Disclosing Allostery Through Protein Contact Networks

Luisa Di Paola, Giampiero Mei, Almerinda Di Venere, Alessandro Giuliani

Research output: Chapter in Book/Report/Conference proceedingChapter


Proteins are located in the twilight zone between chemistry and biology, where a peculiar kind of complexity starts. Proteins are the smallest ‘devices’ showing a sensible adaptation to their environment by the production of appropriate behavior when facing a specific stimulus. This fact qualifies (from the ‘effector’ side) proteins as nanomachines working as catalysts, motors, or switches. However (from the sensor side), the need to single out the ‘specific stimulus’ out of thermal noise qualifies proteins as information processing devices. Allostery corresponds to the modification of the configuration (in a broad sense) of the protein molecule in response to a specific stimulus in a non-strictly local way, thereby connecting the sensor and effector sides of the nanomachine. This is why the ‘disclosing’ of allostery phenomenon is at the very heart of protein function; in this chapter, we will demonstrate how a network-based representation of protein structure in terms of nodes (aminoacid residues) and edges (effective contacts between residues) is the natural language for getting rid of allosteric phenomena and, more in general, of protein structure/function relationships.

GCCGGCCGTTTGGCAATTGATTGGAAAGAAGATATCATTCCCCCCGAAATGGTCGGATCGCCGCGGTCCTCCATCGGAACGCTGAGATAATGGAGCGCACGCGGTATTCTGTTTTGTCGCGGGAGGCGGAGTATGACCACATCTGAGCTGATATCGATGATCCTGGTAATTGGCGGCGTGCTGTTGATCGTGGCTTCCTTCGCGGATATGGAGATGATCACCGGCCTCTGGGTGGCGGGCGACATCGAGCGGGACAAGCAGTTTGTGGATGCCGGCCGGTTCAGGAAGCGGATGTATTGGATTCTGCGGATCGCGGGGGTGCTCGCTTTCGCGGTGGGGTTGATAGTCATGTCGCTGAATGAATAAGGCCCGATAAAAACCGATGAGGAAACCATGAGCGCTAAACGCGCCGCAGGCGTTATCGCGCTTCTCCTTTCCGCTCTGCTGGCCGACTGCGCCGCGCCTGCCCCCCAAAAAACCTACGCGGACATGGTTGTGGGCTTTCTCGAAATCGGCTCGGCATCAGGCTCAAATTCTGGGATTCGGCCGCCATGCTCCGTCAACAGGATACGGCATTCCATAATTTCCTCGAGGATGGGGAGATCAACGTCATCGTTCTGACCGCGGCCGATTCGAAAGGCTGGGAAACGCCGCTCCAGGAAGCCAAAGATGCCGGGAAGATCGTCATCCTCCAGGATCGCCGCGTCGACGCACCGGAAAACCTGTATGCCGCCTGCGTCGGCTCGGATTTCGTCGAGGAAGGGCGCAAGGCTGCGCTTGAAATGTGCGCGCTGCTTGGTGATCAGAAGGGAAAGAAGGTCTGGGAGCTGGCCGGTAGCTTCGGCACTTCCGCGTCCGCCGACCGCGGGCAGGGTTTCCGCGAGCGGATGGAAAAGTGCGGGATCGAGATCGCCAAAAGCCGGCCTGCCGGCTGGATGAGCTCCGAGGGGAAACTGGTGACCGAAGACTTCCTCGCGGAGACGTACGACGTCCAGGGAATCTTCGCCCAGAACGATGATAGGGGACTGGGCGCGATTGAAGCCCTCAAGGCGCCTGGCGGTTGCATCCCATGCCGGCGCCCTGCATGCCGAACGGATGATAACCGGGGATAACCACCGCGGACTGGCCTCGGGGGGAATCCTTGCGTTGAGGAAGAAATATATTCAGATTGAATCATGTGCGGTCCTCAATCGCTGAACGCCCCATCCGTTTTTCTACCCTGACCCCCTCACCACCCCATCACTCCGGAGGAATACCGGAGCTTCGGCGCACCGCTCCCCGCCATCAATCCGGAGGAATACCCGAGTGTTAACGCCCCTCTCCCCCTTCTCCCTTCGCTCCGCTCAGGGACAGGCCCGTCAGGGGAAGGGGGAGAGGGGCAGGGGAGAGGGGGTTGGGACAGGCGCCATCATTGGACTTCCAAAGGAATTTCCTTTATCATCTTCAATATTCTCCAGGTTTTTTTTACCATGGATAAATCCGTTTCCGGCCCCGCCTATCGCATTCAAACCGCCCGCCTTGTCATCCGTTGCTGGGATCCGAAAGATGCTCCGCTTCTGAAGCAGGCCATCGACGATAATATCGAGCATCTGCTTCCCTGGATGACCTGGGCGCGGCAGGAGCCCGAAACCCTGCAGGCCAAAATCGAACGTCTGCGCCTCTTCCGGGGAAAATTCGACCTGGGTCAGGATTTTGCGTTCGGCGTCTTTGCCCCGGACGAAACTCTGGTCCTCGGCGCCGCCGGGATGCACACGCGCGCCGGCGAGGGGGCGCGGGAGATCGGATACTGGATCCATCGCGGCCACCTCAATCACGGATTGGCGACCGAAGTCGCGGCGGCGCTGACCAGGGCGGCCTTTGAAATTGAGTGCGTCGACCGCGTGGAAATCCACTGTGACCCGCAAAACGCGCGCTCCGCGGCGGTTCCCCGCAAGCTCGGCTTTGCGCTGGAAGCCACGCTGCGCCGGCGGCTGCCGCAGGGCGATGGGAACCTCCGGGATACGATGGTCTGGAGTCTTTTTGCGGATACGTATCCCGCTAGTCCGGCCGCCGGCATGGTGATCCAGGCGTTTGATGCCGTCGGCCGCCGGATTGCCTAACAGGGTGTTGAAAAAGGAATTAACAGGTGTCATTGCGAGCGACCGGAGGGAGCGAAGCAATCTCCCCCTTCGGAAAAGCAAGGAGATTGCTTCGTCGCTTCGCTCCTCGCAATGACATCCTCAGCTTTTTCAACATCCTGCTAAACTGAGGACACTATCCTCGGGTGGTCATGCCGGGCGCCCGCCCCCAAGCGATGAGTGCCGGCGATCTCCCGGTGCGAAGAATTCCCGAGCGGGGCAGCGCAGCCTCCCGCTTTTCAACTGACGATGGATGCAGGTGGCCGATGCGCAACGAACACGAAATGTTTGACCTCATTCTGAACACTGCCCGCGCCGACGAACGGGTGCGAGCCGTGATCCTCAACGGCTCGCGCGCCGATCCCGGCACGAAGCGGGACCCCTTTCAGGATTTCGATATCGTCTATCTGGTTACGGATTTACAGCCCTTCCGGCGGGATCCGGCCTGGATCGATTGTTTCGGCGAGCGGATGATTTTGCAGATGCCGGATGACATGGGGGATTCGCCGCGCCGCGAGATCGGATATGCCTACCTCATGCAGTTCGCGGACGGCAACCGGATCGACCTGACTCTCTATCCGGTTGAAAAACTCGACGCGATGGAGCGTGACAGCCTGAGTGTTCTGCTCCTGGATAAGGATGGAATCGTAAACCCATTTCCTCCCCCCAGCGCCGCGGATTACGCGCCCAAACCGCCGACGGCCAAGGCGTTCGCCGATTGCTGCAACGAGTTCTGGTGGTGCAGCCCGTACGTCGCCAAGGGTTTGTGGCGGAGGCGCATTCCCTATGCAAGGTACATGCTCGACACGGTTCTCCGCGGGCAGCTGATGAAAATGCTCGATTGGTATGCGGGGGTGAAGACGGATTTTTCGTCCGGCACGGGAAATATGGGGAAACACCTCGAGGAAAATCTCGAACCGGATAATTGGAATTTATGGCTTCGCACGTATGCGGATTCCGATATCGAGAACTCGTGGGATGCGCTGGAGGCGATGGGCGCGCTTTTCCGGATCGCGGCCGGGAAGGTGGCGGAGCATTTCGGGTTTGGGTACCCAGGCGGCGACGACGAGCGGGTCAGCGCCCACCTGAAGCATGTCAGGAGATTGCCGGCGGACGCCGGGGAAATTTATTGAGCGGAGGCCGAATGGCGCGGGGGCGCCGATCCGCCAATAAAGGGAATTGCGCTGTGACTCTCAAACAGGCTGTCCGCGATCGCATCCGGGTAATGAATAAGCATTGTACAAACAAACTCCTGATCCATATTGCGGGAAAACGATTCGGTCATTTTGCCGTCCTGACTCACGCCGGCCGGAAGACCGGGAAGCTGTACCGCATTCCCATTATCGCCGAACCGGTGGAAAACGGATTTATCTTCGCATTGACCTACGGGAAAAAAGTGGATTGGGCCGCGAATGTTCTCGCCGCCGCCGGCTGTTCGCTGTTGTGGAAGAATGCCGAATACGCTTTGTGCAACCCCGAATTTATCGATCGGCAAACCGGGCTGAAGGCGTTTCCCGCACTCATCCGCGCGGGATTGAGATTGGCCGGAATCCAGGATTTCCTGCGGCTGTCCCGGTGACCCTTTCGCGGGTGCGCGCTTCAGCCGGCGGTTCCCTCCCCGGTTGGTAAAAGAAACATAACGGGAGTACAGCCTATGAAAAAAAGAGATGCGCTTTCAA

Original languageEnglish
Title of host publicationMethods in Molecular Biology
PublisherHumana Press Inc.
Number of pages14
Publication statusPublished - 2021

Publication series

NameMethods in Molecular Biology
ISSN (Print)1064-3745
ISSN (Electronic)1940-6029


  • Network descriptors
  • Protein contact networks
  • Spectral clustering

ASJC Scopus subject areas

  • Molecular Biology
  • Genetics


Dive into the research topics of 'Disclosing Allostery Through Protein Contact Networks'. Together they form a unique fingerprint.

Cite this